Anna Papson, winner of the 1993 “Best Balcony” contest at Congressional Towers.

This stylish lady, aka Yia Yia (Greek for “grandmother”), sadly is no longer with us, but she left behind quite a legacy.  Intrepid and modern, Anna emigrated alone, as a teenager, from the Greek island of Lesbos to Toronto, Canada, and eventually lived at the apartment seen above—her last port of call in the suburbs of Washington, D.C.

Yia Yia had a big impact on my childhood.  Among other things she taught me how to make keftethes, koulourakia and baklava.  All in large quantities, because when it comes to Greeks and food, large is how we roll.

tasty baklava

Here are three things Yia Yia taught me during those cooking lessons of my youth:

  1. Older people have hidden talents.  Everything Yia Yia cooked or baked was delicious. Yet she never once referred to a cookbook or used a measuring cup. Whoa.
  1. Instant gratification is overrated.  It takes forever to make baklava.   There are tons of steps involved, and you can’t cut corners, but the honey-laden pastry is well worth the wait.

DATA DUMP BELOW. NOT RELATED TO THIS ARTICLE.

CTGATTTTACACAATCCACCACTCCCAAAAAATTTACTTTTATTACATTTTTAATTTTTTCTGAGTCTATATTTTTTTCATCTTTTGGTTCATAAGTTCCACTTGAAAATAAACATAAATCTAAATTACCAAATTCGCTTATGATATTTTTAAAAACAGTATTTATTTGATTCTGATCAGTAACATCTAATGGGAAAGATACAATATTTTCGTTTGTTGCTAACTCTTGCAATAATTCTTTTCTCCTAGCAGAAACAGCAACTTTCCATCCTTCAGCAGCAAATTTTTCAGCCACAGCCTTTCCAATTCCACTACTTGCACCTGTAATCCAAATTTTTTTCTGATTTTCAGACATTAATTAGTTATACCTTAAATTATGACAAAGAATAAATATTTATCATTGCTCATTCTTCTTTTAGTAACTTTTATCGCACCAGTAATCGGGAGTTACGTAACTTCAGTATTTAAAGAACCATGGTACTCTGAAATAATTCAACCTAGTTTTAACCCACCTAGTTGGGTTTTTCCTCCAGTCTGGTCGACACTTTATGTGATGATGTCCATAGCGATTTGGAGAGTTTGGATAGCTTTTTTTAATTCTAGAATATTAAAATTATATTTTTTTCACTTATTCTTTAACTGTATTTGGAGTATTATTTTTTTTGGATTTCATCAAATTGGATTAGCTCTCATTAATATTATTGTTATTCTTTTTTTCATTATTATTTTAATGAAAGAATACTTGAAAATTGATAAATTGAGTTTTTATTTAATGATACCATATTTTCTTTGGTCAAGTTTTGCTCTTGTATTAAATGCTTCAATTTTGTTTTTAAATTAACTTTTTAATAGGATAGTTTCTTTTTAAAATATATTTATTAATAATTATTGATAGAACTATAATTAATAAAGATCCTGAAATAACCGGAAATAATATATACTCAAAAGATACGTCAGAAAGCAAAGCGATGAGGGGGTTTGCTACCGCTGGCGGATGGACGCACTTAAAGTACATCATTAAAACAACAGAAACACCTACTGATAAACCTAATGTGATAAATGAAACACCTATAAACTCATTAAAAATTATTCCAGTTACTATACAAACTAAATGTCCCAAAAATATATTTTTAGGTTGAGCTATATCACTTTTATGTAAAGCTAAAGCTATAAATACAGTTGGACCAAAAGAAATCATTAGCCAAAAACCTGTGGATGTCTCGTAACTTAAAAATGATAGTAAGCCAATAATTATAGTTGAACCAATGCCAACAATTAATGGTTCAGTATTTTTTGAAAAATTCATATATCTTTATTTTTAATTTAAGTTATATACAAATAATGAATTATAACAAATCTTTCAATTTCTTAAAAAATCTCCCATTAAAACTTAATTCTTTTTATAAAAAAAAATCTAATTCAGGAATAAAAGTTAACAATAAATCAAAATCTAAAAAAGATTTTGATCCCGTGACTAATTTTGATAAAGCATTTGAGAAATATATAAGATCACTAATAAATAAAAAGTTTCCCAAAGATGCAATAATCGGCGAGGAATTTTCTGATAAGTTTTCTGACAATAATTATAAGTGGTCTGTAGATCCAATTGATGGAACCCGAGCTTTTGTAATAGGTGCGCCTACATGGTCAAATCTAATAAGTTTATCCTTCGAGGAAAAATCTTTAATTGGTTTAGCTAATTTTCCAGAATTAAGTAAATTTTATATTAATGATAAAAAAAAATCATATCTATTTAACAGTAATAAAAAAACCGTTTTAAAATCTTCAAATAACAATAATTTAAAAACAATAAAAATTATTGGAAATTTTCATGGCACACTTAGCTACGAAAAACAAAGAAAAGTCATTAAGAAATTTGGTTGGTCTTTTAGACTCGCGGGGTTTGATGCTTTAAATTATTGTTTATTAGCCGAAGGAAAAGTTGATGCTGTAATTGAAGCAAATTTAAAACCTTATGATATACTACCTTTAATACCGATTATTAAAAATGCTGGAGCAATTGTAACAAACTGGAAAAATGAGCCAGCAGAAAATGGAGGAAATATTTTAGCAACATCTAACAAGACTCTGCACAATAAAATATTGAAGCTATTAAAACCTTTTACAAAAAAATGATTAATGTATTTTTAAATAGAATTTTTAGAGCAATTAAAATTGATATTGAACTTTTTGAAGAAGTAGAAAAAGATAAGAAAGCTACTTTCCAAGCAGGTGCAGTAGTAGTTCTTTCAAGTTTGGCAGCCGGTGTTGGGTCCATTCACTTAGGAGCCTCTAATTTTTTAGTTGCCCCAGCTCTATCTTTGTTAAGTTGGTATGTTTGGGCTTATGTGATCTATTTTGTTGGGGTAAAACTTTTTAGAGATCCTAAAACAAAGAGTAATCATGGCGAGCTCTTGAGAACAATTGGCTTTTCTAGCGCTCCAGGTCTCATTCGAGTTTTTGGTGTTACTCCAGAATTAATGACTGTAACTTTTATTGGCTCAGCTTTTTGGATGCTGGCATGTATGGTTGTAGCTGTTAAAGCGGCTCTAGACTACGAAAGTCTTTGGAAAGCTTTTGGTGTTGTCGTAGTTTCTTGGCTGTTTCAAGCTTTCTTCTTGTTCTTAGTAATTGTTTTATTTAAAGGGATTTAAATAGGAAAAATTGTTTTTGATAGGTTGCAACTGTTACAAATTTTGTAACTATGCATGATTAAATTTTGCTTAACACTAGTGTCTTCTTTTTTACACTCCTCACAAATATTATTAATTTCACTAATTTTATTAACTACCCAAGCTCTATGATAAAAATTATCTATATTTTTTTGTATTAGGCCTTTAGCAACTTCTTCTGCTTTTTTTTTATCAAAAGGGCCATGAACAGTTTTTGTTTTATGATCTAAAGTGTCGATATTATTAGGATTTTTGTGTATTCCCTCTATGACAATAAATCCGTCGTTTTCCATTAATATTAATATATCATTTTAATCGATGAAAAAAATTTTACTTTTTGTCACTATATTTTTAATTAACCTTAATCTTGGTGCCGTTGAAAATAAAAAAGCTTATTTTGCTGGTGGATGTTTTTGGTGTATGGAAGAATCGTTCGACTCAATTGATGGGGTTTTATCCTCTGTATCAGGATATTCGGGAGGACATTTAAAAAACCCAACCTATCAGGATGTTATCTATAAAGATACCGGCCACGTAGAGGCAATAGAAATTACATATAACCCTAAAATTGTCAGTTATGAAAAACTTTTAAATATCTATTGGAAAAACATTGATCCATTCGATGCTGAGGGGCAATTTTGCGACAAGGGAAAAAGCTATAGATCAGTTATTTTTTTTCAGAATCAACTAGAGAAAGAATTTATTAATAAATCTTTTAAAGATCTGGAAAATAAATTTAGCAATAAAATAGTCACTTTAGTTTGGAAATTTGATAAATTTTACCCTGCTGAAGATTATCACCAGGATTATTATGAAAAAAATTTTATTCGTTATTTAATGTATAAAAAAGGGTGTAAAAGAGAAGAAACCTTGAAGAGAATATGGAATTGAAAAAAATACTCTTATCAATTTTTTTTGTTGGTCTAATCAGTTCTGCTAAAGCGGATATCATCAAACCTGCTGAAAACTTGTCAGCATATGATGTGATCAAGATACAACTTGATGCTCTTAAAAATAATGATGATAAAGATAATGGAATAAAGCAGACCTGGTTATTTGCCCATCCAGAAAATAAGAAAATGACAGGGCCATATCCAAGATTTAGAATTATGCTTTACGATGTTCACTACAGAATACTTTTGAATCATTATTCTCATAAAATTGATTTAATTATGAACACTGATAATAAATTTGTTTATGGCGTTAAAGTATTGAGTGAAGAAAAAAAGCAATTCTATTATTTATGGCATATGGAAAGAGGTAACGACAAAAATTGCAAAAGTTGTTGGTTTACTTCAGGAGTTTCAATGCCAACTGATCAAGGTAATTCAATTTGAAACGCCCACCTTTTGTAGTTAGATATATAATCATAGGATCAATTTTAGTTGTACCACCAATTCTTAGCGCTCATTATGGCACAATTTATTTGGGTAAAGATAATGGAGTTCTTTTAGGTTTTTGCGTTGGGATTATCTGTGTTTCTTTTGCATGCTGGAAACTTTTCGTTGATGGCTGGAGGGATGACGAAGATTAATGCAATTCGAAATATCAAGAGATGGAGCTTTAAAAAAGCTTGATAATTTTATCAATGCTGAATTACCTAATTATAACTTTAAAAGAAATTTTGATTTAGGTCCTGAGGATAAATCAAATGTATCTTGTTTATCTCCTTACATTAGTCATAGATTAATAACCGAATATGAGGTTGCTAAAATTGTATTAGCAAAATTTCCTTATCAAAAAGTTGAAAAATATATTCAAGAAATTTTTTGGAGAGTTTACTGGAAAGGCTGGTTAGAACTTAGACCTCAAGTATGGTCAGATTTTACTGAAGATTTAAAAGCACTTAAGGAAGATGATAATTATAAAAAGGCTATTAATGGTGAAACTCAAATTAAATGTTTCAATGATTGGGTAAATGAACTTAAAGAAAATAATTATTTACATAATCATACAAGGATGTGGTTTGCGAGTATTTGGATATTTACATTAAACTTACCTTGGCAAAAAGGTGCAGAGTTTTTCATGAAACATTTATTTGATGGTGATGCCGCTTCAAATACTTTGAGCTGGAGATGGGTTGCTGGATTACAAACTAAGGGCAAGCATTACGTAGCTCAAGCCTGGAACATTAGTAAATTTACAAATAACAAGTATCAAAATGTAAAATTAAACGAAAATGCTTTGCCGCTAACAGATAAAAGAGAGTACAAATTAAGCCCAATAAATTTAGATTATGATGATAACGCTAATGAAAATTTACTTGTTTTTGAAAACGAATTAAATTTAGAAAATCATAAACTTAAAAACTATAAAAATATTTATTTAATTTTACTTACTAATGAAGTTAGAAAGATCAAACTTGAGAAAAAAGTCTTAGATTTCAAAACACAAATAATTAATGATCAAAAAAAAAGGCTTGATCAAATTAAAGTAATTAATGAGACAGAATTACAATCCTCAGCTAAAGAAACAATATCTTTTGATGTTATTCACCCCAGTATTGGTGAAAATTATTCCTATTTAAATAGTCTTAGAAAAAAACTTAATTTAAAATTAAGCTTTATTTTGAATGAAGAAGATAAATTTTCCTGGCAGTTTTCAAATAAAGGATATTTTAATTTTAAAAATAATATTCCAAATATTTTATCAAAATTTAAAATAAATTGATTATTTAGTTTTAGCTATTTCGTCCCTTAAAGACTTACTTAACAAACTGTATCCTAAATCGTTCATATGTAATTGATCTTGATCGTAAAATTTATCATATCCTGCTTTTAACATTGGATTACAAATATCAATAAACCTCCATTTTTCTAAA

1. Inheritance isn’t just about money.  Braiding ropes of koulourakia, laying out phyllo dough and shaping keftethakia meatballs, I inherited a generation’s worth of culture from my Yia Yia.

I can’t speak for her, but I hope having me under her tutelage gave my Yia Yia a sense of purpose, and reminded her that despite her older age she still had a lot to offer the world.

What else did I learn from my Yia Yia?  That aging well is about interacting with people from different generations, because each has something to learn from the other, even if it isn’t obvious right away.

To learn how you or someone you know can connect with someone of a different generation, check out this wonderful project: Mentor Up.